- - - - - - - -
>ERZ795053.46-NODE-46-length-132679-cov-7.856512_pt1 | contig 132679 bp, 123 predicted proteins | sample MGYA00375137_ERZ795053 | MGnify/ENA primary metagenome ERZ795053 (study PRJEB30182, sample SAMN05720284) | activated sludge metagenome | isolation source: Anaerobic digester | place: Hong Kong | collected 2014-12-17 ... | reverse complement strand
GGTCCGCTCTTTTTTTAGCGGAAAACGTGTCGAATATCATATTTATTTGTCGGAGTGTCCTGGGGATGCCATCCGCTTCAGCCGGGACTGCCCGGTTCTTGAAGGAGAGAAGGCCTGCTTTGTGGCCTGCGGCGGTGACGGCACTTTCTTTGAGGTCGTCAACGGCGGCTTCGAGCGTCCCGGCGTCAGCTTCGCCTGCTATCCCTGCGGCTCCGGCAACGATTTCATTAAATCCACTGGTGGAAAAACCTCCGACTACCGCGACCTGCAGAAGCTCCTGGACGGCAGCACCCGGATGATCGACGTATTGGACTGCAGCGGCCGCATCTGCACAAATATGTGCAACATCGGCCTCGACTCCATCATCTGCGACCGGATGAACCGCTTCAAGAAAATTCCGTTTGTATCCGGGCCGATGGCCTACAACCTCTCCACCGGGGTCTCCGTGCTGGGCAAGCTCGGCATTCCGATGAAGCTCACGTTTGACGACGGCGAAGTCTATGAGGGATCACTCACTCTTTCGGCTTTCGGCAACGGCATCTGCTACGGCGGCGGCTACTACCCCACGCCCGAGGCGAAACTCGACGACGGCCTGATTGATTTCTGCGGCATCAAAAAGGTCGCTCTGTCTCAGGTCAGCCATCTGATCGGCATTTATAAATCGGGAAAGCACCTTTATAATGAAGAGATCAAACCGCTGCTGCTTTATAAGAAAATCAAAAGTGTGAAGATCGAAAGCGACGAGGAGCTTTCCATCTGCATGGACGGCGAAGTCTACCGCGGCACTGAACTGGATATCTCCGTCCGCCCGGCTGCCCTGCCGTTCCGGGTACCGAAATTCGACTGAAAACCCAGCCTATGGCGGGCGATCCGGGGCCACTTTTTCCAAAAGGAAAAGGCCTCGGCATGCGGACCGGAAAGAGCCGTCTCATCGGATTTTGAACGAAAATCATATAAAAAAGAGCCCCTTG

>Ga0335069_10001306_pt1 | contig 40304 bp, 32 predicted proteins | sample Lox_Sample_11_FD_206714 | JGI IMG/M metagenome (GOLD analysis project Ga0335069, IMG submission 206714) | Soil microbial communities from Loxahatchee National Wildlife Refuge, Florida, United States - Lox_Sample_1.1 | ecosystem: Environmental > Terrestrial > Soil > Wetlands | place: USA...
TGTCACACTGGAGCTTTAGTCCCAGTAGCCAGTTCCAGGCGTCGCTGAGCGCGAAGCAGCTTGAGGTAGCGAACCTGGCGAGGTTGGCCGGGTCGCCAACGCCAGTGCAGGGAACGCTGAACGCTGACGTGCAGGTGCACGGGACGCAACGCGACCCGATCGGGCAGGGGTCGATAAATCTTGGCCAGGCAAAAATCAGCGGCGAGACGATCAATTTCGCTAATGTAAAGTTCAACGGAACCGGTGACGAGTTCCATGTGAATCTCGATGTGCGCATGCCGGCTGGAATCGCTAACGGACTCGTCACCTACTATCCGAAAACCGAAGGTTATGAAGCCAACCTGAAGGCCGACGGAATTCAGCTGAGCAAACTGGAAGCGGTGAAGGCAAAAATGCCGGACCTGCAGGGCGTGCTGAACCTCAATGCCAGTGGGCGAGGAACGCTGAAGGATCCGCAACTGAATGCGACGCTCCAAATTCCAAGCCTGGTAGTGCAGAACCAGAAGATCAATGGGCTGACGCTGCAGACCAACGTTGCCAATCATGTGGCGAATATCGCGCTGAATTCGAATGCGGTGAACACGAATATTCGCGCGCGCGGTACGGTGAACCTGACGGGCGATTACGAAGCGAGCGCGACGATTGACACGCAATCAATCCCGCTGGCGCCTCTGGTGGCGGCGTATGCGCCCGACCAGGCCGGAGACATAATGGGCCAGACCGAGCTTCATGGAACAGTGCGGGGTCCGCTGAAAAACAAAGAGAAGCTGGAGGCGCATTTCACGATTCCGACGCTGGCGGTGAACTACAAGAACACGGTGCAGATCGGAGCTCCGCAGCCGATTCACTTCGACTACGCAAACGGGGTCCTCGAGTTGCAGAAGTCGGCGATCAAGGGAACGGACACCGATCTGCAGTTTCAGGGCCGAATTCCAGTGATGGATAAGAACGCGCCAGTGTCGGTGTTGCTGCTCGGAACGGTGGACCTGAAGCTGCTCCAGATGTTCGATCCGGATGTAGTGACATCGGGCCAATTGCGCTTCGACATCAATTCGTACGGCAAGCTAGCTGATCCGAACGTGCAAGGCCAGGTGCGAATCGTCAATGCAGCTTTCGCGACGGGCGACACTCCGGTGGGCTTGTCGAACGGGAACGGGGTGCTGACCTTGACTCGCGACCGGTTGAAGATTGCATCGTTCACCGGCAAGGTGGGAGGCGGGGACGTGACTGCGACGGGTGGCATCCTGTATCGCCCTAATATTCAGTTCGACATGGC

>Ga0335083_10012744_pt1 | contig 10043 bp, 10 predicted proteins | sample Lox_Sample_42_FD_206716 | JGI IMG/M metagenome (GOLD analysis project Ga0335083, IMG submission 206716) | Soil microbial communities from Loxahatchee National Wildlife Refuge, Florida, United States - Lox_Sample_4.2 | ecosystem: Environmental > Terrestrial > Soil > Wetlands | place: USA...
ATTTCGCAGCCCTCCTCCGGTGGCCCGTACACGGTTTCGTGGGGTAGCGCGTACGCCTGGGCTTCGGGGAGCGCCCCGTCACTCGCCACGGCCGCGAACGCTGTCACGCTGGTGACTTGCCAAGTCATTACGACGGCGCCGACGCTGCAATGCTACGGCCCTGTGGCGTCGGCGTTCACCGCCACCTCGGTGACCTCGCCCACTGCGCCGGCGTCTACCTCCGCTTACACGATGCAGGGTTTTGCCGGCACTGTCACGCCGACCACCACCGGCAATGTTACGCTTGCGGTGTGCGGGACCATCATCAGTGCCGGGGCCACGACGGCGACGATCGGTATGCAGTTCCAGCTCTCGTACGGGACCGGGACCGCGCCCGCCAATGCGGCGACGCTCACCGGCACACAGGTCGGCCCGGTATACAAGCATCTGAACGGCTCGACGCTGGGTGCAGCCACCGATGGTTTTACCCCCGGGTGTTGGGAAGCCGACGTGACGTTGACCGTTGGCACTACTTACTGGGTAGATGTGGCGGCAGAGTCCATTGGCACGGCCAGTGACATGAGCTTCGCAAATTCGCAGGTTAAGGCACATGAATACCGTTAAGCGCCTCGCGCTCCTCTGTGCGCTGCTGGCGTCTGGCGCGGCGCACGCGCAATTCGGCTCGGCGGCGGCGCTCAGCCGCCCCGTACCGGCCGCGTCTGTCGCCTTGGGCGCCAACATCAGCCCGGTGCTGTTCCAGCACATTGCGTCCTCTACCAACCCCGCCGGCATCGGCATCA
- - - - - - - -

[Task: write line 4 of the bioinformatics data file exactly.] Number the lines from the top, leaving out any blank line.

TGTCACACTGGAGCTTTAGTCCCAGTAGCCAGTTCCAGGCGTCGCTGAGCGCGAAGCAGCTTGAGGTAGCGAACCTGGCGAGGTTGGCCGGGTCGCCAACGCCAGTGCAGGGAACGCTGAACGCTGACGTGCAGGTGCACGGGACGCAACGCGACCCGATCGGGCAGGGGTCGATAAATCTTGGCCAGGCAAAAATCAGCGGCGAGACGATCAATTTCGCTAATGTAAAGTTCAACGGAACCGGTGACGAGTTCCATGTGAATCTCGATGTGCGCATGCCGGCTGGAATCGCTAACGGACTCGTCACCTACTATCCGAAAACCGAAGGTTATGAAGCCAACCTGAAGGCCGACGGAATTCAGCTGAGCAAACTGGAAGCGGTGAAGGCAAAAATGCCGGACCTGCAGGGCGTGCTGAACCTCAATGCCAGTGGGCGAGGAACGCTGAAGGATCCGCAACTGAATGCGACGCTCCAAATTCCAAGCCTGGTAGTGCAGAACCAGAAGATCAATGGGCTGACGCTGCAGACCAACGTTGCCAATCATGTGGCGAATATCGCGCTGAATTCGAATGCGGTGAACACGAATATTCGCGCGCGCGGTACGGTGAACCTGACGGGCGATTACGAAGCGAGCGCGACGATTGACACGCAATCAATCCCGCTGGCGCCTCTGGTGGCGGCGTATGCGCCCGACCAGGCCGGAGACATAATGGGCCAGACCGAGCTTCATGGAACAGTGCGGGGTCCGCTGAAAAACAAAGAGAAGCTGGAGGCGCATTTCACGATTCCGACGCTGGCGGTGAACTACAAGAACACGGTGCAGATCGGAGCTCCGCAGCCGATTCACTTCGACTACGCAAACGGGGTCCTCGAGTTGCAGAAGTCGGCGATCAAGGGAACGGACACCGATCTGCAGTTTCAGGGCCGAATTCCAGTGATGGATAAGAACGCGCCAGTGTCGGTGTTGCTGCTCGGAACGGTGGACCTGAAGCTGCTCCAGATGTTCGATCCGGATGTAGTGACATCGGGCCAATTGCGCTTCGACATCAATTCGTACGGCAAGCTAGCTGATCCGAACGTGCAAGGCCAGGTGCGAATCGTCAATGCAGCTTTCGCGACGGGCGACACTCCGGTGGGCTTGTCGAACGGGAACGGGGTGCTGACCTTGACTCGCGACCGGTTGAAGATTGCATCGTTCACCGGCAAGGTGGGAGGCGGGGACGTGACTGCGACGGGTGGCATCCTGTATCGCCCTAATATTCAGTTCGACATGGC